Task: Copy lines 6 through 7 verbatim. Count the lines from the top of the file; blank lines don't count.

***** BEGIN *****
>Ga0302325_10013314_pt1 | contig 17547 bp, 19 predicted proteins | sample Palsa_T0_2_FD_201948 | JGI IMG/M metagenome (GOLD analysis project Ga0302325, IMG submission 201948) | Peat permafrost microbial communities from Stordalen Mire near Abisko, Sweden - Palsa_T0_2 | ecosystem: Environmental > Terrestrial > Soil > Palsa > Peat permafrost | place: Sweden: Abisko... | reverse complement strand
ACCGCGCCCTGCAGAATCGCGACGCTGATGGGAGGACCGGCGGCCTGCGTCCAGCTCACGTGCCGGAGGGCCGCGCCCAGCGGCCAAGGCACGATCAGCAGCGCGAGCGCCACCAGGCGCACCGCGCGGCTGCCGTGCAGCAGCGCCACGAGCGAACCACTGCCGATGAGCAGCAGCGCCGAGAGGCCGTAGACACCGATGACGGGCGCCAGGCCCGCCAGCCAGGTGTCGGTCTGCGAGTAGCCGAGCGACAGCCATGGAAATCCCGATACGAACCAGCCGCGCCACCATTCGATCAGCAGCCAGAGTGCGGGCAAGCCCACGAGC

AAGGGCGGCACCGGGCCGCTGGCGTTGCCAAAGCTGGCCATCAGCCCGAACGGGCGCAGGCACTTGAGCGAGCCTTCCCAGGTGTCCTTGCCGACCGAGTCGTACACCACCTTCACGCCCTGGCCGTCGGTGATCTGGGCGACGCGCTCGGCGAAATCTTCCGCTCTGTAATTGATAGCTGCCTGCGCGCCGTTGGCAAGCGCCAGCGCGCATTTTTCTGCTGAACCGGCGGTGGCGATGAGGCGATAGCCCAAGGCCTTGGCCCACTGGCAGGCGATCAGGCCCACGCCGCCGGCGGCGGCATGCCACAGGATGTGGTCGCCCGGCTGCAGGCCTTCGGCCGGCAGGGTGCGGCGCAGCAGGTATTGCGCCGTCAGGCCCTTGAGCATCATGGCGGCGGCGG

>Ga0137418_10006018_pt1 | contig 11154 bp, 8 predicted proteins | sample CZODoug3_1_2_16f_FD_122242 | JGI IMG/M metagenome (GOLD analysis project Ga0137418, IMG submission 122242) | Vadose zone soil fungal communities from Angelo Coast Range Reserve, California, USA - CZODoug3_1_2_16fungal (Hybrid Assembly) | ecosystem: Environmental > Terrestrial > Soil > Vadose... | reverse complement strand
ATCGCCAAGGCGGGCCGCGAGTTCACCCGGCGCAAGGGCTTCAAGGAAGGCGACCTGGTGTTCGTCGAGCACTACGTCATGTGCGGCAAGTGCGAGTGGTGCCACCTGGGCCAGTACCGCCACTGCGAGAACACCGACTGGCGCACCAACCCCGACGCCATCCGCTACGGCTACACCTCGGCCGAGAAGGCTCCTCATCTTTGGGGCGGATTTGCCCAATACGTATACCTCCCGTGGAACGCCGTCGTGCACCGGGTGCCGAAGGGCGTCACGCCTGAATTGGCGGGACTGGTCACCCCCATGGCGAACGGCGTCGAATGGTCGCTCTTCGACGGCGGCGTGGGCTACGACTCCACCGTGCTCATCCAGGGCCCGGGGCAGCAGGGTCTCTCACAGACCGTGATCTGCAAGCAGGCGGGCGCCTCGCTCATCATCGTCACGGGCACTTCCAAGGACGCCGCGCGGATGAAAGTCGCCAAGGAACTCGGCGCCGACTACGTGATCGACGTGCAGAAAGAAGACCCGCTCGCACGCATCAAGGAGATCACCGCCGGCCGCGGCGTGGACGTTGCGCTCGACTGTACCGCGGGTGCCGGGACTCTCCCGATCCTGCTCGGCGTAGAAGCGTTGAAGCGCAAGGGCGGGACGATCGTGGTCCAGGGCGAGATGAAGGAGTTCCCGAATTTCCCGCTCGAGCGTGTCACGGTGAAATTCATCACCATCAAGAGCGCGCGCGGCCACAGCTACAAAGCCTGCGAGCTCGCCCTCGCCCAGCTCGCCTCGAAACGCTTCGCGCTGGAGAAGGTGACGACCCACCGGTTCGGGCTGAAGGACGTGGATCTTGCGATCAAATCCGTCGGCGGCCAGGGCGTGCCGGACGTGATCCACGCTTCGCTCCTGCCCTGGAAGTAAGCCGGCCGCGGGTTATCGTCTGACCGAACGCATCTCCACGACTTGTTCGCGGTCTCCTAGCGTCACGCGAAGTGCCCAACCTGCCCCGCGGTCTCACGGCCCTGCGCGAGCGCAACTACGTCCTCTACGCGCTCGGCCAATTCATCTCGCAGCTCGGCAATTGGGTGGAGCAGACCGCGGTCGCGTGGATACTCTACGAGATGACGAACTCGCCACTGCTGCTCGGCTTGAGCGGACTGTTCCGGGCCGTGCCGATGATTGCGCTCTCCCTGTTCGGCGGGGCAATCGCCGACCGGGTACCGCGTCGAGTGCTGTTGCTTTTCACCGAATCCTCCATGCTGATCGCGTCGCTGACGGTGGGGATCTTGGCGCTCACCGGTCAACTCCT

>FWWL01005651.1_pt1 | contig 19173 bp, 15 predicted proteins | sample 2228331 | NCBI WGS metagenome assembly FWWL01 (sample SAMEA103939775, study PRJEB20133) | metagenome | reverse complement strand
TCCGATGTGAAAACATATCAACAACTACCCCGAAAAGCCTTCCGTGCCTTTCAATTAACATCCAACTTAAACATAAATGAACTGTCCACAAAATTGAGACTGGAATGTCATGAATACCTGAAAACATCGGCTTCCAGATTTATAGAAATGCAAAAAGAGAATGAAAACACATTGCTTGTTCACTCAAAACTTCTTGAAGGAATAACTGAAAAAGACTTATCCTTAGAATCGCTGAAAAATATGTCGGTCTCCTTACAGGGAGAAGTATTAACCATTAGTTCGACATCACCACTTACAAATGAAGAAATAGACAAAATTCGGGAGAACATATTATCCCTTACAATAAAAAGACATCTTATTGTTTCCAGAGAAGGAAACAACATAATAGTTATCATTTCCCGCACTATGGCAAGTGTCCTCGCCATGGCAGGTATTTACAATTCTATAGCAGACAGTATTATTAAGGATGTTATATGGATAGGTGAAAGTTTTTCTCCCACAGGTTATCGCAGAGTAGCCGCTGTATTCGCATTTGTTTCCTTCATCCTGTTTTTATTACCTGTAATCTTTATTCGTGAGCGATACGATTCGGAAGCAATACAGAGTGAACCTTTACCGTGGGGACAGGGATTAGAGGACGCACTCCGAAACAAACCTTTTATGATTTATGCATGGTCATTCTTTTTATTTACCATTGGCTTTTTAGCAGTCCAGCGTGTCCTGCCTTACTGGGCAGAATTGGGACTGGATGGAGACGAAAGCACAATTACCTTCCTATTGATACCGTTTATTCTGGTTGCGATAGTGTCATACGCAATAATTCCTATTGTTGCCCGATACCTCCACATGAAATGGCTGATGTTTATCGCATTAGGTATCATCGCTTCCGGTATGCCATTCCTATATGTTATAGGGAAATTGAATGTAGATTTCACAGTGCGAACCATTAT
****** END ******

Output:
>FWWL01005651.1_pt1 | contig 19173 bp, 15 predicted proteins | sample 2228331 | NCBI WGS metagenome assembly FWWL01 (sample SAMEA103939775, study PRJEB20133) | metagenome | reverse complement strand
TCCGATGTGAAAACATATCAACAACTACCCCGAAAAGCCTTCCGTGCCTTTCAATTAACATCCAACTTAAACATAAATGAACTGTCCACAAAATTGAGACTGGAATGTCATGAATACCTGAAAACATCGGCTTCCAGATTTATAGAAATGCAAAAAGAGAATGAAAACACATTGCTTGTTCACTCAAAACTTCTTGAAGGAATAACTGAAAAAGACTTATCCTTAGAATCGCTGAAAAATATGTCGGTCTCCTTACAGGGAGAAGTATTAACCATTAGTTCGACATCACCACTTACAAATGAAGAAATAGACAAAATTCGGGAGAACATATTATCCCTTACAATAAAAAGACATCTTATTGTTTCCAGAGAAGGAAACAACATAATAGTTATCATTTCCCGCACTATGGCAAGTGTCCTCGCCATGGCAGGTATTTACAATTCTATAGCAGACAGTATTATTAAGGATGTTATATGGATAGGTGAAAGTTTTTCTCCCACAGGTTATCGCAGAGTAGCCGCTGTATTCGCATTTGTTTCCTTCATCCTGTTTTTATTACCTGTAATCTTTATTCGTGAGCGATACGATTCGGAAGCAATACAGAGTGAACCTTTACCGTGGGGACAGGGATTAGAGGACGCACTCCGAAACAAACCTTTTATGATTTATGCATGGTCATTCTTTTTATTTACCATTGGCTTTTTAGCAGTCCAGCGTGTCCTGCCTTACTGGGCAGAATTGGGACTGGATGGAGACGAAAGCACAATTACCTTCCTATTGATACCGTTTATTCTGGTTGCGATAGTGTCATACGCAATAATTCCTATTGTTGCCCGATACCTCCACATGAAATGGCTGATGTTTATCGCATTAGGTATCATCGCTTCCGGTATGCCATTCCTATATGTTATAGGGAAATTGAATGTAGATTTCACAGTGCGAACCATTAT